Richard and I just returned from a thirty-two hundred mile drive across the inland West, that wide stretch of mostly-open, treeless country between the Rockies and the Cascades. Our excuse for the road trip was a family gathering at my brother's land high above the Klickitat River in southern Washington.
We stopped in Portland first, and celebrated our anniversary with our daughter, Molly, and a dinner at Terroir, a wonderful restaurant in her Portland neighborhood that features local, fresh food served small plate style (like tapas). We shared a variety of dishes, beginning with a cold cucumber-yoghurt soup with hints of chile and cilantro and ending with a chocolate tart and a creamy slice of cheesecake topped with boysenberries. Yum! From there we braved the congested I-5 corridor in Washington to visit our nieces, Heather and Sienna, and their families, because they couldn't join us all at the land. (And yes, we spent half an hour one evening sitting in a traffic jam in between Olympia and Tacoma - I'm so glad I live in rural Colorado!)
Then we headed for the Columbia River Gorge and Bill and Lucy's land high above the gorge with a fabulous view of Mt Adams rising like the enormous dormant volcano it is on the northern horizon. We hung out, looked for birds and wildflowers - the yampah was blooming, its white Queen-Ann's-Lace-type flower a hint of the starchy bulb that for millennia nourished the people who loved on this land before us, ate salmon and fresh corn off the grill, and stayed up until what seemed way after dark to us old folks watching for the Perseid meteors.
We saw a few meteors, but mostly we just admired the myriad stars, sparkling in uncountable numbers in truly dark skies. Far from streetlights, yard lights, billboard lights, parking lot lights and stadium lights, the sky was the best show of all, black and infinite and positively littered with the twinkling dots of so many stars you can't begin to count them all. Looking at the heavens like that is a glimpse back in time to the universe where life began, a look at the wondrous fact that we exist at all, here on the only blue planet we know in all of space.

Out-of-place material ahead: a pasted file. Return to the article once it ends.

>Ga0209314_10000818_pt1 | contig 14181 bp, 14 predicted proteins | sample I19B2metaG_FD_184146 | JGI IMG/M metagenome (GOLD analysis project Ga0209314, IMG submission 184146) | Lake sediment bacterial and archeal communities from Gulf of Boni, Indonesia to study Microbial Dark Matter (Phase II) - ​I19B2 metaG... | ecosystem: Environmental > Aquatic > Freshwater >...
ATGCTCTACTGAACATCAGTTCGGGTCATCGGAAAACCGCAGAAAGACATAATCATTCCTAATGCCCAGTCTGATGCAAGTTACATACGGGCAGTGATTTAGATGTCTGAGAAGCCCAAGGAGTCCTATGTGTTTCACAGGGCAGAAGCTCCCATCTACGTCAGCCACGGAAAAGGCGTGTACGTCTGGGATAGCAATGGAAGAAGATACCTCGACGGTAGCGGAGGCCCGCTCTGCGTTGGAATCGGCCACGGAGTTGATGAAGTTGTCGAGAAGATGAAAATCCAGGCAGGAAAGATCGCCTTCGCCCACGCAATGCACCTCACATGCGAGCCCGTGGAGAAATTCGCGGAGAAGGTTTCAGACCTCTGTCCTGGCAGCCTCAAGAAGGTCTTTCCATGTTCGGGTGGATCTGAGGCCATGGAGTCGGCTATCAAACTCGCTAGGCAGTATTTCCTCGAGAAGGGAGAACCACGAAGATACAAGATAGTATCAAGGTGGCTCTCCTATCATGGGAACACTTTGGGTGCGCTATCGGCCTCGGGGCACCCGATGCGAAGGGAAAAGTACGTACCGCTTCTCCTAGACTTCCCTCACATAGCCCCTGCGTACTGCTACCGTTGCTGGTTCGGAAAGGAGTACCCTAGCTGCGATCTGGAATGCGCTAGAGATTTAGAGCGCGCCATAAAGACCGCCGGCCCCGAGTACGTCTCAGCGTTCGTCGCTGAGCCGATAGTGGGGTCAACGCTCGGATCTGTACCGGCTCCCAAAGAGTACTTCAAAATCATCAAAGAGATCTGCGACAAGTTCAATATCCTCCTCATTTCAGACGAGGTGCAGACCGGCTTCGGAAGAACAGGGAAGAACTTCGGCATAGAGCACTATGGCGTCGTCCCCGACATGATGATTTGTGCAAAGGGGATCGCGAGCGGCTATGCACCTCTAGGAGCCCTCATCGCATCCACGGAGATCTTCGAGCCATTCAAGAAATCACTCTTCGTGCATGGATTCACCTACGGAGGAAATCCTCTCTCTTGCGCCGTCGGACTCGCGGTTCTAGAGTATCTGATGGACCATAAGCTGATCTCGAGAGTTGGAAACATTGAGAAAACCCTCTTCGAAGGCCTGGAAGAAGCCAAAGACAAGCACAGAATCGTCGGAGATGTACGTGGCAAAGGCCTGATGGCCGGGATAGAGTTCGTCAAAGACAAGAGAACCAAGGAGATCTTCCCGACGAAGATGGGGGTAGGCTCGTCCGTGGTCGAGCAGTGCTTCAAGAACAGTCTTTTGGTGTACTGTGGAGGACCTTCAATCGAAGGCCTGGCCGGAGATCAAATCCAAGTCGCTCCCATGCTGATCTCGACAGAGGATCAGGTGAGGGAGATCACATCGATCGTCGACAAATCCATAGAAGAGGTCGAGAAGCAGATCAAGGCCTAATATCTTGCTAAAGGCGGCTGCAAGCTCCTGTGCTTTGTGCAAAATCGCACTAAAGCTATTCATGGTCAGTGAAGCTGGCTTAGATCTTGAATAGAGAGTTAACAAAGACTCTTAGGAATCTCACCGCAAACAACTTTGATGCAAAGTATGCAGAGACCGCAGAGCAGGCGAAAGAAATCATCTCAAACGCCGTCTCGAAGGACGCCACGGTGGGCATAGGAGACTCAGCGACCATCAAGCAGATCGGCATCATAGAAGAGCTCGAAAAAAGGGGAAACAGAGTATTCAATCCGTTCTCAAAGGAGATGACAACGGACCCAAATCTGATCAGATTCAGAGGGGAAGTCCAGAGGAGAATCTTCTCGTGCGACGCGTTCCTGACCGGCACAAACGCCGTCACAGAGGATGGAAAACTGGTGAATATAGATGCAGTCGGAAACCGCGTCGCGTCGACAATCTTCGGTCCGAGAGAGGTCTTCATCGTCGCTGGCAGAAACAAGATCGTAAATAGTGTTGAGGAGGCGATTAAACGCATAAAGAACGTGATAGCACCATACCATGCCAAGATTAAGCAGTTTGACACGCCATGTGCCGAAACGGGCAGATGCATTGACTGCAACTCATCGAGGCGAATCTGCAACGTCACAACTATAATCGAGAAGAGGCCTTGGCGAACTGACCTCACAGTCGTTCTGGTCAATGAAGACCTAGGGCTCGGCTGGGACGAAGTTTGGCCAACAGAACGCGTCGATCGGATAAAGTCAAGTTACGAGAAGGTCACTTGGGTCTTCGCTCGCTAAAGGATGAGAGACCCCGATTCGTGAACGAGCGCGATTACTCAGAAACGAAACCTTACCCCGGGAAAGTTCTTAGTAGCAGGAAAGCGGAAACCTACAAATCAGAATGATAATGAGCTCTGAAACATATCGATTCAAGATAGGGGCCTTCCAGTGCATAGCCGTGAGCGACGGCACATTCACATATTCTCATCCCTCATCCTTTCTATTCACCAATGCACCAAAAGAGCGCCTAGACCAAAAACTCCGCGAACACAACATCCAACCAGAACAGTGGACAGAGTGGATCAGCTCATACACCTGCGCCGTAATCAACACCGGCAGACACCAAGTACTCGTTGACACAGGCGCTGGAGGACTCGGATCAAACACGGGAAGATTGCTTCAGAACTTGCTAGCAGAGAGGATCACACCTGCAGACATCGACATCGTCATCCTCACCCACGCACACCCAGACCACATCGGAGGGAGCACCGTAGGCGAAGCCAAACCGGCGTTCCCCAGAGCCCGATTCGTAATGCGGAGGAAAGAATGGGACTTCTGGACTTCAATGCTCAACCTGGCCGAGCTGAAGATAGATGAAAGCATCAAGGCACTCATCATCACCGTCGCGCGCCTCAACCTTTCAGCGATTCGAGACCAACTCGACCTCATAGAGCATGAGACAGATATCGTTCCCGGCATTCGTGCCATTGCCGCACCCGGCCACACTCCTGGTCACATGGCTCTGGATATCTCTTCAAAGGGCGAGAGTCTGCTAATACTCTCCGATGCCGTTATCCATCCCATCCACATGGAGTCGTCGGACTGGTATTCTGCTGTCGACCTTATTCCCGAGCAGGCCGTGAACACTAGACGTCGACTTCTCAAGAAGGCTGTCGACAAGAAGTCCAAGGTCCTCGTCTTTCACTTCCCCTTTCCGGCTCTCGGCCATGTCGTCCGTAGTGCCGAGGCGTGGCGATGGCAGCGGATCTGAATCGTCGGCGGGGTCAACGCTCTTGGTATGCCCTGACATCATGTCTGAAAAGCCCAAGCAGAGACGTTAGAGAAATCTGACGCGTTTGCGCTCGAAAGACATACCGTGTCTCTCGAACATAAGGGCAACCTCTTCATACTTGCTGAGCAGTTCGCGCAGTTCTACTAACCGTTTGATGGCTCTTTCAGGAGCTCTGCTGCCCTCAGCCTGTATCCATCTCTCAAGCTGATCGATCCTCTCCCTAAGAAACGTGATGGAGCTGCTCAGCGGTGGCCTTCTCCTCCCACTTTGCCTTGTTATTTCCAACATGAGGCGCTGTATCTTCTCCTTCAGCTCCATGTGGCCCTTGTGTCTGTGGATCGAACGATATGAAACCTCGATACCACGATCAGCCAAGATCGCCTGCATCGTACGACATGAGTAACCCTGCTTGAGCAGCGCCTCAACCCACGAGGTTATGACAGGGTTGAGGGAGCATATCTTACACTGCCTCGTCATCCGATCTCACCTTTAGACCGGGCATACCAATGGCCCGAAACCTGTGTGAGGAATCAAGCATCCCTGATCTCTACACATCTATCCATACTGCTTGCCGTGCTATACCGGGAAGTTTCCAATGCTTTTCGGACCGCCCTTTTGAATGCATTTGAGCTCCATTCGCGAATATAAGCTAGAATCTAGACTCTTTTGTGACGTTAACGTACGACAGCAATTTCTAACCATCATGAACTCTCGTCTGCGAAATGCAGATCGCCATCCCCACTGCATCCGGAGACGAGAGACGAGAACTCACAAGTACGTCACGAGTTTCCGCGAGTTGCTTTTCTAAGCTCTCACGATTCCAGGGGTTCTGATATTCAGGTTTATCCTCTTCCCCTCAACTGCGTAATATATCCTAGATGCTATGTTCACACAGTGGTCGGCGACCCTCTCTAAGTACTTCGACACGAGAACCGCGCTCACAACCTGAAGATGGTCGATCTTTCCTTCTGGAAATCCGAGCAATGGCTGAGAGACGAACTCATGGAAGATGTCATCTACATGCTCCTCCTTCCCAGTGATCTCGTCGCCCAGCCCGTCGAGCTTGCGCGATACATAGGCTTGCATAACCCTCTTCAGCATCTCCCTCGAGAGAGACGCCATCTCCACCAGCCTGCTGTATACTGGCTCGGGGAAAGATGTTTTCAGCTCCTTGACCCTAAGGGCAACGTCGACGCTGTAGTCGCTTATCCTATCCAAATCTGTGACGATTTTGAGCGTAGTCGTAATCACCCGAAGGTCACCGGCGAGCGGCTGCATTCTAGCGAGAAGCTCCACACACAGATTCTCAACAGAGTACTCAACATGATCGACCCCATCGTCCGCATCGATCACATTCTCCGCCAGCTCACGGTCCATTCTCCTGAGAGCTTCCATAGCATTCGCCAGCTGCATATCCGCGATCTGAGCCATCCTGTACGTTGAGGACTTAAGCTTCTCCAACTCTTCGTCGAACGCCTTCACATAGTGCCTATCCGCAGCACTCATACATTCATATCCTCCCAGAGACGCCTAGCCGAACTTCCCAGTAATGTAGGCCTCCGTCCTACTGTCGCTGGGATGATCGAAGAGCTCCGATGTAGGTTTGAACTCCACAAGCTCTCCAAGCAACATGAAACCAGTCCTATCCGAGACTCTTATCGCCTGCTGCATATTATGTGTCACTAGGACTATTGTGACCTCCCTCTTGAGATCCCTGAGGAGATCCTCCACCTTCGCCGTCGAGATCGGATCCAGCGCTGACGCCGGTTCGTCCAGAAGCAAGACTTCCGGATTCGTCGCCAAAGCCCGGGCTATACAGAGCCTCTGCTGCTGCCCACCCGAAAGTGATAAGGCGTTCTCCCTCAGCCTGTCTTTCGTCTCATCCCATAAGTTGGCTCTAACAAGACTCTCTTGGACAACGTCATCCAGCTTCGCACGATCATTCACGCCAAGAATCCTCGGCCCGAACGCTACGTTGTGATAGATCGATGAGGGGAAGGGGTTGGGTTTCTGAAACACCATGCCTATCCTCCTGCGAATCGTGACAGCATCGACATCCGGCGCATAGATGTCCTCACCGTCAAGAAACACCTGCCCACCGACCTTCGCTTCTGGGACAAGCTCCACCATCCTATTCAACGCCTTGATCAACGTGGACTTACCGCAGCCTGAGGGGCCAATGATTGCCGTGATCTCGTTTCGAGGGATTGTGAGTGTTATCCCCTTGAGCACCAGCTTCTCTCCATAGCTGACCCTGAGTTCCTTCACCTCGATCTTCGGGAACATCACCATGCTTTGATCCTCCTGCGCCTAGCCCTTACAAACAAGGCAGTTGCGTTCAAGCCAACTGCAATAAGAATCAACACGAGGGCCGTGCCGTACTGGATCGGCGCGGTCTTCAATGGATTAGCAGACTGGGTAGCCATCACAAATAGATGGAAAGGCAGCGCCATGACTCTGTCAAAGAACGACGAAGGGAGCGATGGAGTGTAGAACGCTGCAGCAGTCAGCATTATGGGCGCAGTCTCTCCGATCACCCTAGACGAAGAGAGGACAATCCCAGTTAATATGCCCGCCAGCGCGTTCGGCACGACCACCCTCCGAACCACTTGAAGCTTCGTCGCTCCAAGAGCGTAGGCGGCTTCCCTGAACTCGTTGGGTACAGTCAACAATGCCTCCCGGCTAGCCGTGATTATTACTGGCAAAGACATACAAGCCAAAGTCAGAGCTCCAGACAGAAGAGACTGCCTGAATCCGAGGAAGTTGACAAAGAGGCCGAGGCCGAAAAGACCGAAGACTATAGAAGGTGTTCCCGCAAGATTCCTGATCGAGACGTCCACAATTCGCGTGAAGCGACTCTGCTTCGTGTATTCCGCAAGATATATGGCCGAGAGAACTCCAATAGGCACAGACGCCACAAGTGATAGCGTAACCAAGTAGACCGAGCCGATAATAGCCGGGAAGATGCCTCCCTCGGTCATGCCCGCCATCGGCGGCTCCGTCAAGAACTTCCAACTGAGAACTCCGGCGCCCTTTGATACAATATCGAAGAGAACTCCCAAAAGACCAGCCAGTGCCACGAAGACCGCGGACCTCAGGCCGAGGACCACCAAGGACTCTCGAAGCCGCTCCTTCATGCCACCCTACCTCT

On the long drive home, we detoured to blue highways, the two-lane roads that take longer to get from point to point, but which gave us a more intimate experience of the landscapes. We saw stepped canyons cut in dark layers of basalt, sagebrush twice as tall as I am flourishing in the deep soil of stream bottoms, the searing scars of windblown range fires blackening miles of what had been green and sage-clothed landscape, pelicans riding the choppy waters of inland lakes, rivers sliding over worn cobbles, black-necked stilts teetering on impossibly long and skinny as they probed for food in muddy pond shores, the smoke of distant fires blurring blue horizons, mountains rising like waves from desert basins, red cliffs against blue sky, sagebrush coloring miles of high desert like gray-green and fragrant suede, bluebirds winging through Gambel oak.
We saw huge wind turbines with blades spinning in slow circles like one-legged dancers atop high ridges, pump jacks see-sawing up and down as they sucked ancient liquified carbon from the earth, the lighted derricks of drill rigs slowly piercing the skin of the earth, trucks racing their shadows down hills, trains winding up long grades.
We saw Wasco, Spray, John Day, Prairie City, and Unity, Oregon; Nampa (could that be a variant of yampah, the region's native "potato"?), Boise, Mountain Home, and Grassmere, Idaho; the Duck Valley Reservation, home to Shoshone and Paiute people; Owyhee, Mountain City, Elko, Deeth, and West Wendover, Nevada; Aragonite, Tooele, Salt Lake City, Spanish Fork, Helper, Price, and Green River, Utah; Fruita, Grand Junction, Delta, Montrose, Sapinero Gunnison and Parlin, Colorado.
We crossed the miles-wide Columbia, the John Day (three times), Malhuer (twice in two different states), Snake, Boise, Owyhee, Humbolt (the river that runs 250 miles west across Nevada only to disappear into the desert), Green, Colorado, Uncompaghre, Cimarron, and Gunnison rivers. We crossed the Columbia plains, Blue Mountains, Snake River plains, Independence Mountains, Pequop and Goshute mountains, Great Salt Desert, Wasatch Front, San Rafael Desert, Grand Valley, Cimarron uplift, and the Sawatch Range.
We traversed a huge sweep of country, all of which gave me a glimmer of the book I'm hoping to start this fall. But best of all, we came home. This valley in between two major ranges of the Rockies, this town that sits on the Arkansas River, this house on a formerly junky industrial site now restored to a native wildflower and bunchgrass grassland where the hummingbirds trill among the Indian paintbrush flaming bright scarlet is truly where my heart is: home.